I frequently find myself losing popularity rapidly whenever I broach the subject of non-Jews and their relation to Torah. I will not try to delineate here or summarize the many pseudo-Messianic movements out there that love Torah but think Israel is nothing special. I just know that many people, who are not Jews, come into Messianic Judaism assuming that all of Torah is a requirement for them.
When I tell them this is not true, I am a bad guy, a wet blanket, a loser.
I am starting this series of blog articles to deal with the issues. I will try to be thorough enough not to leave holes. I invite dialogue and debate, BUT I set these conditions:
1. Do not write comments that are too long. Say it in 700 words or less (use a word processor to write and count your words before commenting).
2. Do not try to discuss the entire issue all at once. If we are talking about Genesis 9, non-Jews, and Torah, don’t send me your exegesis of Acts 15.
So, let’s get this thing started.
What role does Torah have in the life of non-Jews in Messianic Judaism today? Are all followers of Jesus obligated to keep the Torah in its entirety? What does God have to say about this?
I begin with the idea that Torah is God’s gift to Israel. Paul said as much: “the Jews were entrusted with the oracles of God” (Rom. 3:2).
God is doing something remarkable through Israel that is very obvious at this stage of history. The Great Commission to the nations is winding down. Let me use a term I learned from Rabbi Stuart Dauermann: the Greater Commission to Israel is coming into play more than ever before.
Why does Rabbi Dauermann call it the Greater Commission? Because Paul says in Romans 11:12 that the fulness of Israel is greater. That is, when Israel did not believe, the good news went to the nations. When Israel does believe, the dead will live (Rom. 11:15). The good news to the nations is good news, but the good news to Israel is better news.
Many non-Jews have been attracted to Torah. Some have been attracted to Jewish customs (or even Fiddler on the Roof).
This attraction in many cases is due to a poor reading of the Bible. It is an assumption that God’s commands are the same for everyone: for Israel and non-Israel, for male and female, priest and non-priest, leader and member, etc.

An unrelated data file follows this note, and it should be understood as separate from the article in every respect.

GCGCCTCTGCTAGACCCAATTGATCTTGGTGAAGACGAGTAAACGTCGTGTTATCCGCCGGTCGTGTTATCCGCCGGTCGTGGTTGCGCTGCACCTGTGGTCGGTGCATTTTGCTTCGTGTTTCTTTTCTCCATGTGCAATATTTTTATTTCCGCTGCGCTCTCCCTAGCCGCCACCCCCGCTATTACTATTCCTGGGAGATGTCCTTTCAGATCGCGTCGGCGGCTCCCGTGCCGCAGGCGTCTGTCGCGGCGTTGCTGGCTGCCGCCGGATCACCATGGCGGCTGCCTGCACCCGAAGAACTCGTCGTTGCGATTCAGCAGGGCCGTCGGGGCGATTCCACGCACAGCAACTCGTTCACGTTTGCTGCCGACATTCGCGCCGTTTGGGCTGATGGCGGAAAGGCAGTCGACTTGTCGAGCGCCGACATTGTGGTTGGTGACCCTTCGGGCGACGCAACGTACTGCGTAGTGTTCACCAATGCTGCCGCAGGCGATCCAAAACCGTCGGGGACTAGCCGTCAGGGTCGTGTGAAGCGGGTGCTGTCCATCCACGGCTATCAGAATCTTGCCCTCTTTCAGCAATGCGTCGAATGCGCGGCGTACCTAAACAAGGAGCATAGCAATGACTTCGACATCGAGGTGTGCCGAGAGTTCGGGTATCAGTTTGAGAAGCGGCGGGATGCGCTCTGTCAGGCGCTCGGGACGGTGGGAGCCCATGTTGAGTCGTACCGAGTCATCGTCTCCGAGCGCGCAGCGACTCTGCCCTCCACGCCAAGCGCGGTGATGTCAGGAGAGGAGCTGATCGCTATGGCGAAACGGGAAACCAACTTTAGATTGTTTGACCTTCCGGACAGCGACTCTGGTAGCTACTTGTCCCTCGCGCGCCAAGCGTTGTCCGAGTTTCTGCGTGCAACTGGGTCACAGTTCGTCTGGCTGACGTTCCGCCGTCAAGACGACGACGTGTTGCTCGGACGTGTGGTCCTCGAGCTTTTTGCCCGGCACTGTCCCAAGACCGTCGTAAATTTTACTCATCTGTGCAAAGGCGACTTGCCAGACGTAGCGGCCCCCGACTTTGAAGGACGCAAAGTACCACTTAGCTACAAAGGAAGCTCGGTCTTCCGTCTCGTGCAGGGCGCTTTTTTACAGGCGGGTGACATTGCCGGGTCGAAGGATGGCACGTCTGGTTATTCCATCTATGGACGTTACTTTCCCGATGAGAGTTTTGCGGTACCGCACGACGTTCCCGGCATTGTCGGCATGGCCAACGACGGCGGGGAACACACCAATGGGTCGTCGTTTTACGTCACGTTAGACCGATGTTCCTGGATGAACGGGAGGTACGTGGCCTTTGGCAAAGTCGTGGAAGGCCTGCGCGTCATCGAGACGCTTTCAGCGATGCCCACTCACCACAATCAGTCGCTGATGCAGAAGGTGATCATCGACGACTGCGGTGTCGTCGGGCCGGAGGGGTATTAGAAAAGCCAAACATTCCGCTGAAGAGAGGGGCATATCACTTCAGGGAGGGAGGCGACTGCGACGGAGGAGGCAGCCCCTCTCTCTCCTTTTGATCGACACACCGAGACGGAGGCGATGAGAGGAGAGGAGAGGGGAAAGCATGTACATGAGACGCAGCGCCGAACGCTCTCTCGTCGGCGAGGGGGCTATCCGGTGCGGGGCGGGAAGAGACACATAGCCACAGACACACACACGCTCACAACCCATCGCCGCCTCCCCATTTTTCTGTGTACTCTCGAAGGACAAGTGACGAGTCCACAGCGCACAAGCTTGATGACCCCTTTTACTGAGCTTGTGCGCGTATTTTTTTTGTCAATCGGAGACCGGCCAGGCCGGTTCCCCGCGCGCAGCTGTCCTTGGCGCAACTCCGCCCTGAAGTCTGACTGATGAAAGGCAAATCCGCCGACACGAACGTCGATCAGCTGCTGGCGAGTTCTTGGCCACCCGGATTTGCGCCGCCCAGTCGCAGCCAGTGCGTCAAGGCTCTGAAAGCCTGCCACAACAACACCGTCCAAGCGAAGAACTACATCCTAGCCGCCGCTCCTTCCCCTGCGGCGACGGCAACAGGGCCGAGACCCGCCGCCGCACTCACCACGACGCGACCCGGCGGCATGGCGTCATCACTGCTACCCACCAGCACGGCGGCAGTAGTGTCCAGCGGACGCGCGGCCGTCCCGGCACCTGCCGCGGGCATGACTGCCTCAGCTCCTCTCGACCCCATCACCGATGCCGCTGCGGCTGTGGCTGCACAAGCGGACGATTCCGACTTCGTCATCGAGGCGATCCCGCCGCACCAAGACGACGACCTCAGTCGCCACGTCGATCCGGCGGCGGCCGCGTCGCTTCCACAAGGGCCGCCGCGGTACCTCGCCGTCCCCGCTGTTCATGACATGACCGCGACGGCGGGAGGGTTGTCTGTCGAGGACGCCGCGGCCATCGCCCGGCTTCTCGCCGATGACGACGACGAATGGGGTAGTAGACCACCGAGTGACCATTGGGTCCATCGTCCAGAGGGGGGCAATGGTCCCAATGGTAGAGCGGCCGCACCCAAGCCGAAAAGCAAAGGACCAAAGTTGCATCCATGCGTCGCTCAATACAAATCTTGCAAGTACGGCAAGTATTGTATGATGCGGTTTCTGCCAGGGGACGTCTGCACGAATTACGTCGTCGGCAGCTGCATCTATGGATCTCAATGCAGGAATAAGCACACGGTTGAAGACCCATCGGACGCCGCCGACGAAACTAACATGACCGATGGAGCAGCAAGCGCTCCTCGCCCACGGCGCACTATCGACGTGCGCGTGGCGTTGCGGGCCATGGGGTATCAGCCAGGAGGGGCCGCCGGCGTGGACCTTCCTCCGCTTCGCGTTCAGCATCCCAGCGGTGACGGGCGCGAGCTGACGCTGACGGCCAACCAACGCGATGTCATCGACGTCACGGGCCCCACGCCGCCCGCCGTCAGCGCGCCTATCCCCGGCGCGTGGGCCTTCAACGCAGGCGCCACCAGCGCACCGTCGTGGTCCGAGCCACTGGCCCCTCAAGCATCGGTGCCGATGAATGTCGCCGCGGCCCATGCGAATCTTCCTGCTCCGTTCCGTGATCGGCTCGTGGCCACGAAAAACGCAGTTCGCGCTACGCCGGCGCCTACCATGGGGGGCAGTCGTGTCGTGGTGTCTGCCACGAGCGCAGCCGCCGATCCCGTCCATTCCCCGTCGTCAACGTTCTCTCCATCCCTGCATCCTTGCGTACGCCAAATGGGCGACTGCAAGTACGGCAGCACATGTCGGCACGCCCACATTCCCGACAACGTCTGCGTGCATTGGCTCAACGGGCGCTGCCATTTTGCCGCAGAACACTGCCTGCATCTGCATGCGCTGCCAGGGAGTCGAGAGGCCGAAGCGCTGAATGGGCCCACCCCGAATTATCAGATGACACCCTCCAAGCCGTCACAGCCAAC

I, as a non-Jew involved in Messianic Judaism, do not want to discourage non-Jews from being part of Messianic Judaism. I want to encourage you to be involved for the right reasons and with the right roles. Be in MJ because you want to join in what God is doing with Israel in these last days. Partner with Israel. Worship alongside the Jewish people, or if you feel called, join with Israel. Do not, however, usurp Israel’s place. A non-Jew’s place in MJ is alongside the Jewish people, not in some sort of becoming or replacing Israel.
In this series, I will try to persuade of the Jewish view of Torah: it is God’s covenant with Israel. Much in the Torah applies universally, but not all. Some of Torah commands are Jewish identity markers, God’s signs of Israel’s unique place. The Torah itself teaches this.
If you are a non-Jew and you claim to keep Torah, do you keep the parts of Torah that distinguish the nations from Israel?
In this series I will consider the following (and perhaps more as well):
1. Genesis 9 says that the nations may eat all moving things (yes, even bacon!).
2. Exodus 12:48 says that circumcision is optional for even a Sojourner living in Israel (much less a non-Jew living in Roswell).
3. Exodus 31:13 says the Sabbath is a sign between Israel and God (not a universal command).
4. Deuteronomy 14:21 says that a Jew may sell unclean meat to a Sojourner living in Israel. Thus, the dietary law is not God’s requirement for non-Jews.
5. The one law for native and sojourner cannot mean the same relationship to Torah because Torah specifically says it does not.
6. In the Age to Come non-Jews will keep Torah with Israel (cf. Isa. 56), but that is not yet a requirement.
7. Acts 15 declares that non-Jews do not need to live as Jews. It specifically says circumcision and Torah-observance are not laid on the nations.
8. Acts 15:21 does not overturn the message of the rest of the chapter.
9. Romans 14 distinguishes between Jews and non-Jews, warning non-Jews not to belittle Jews for keeping God’s commands.
10. Galatians severely rebukes anyone who tries to compel non-Jews to live as Jews.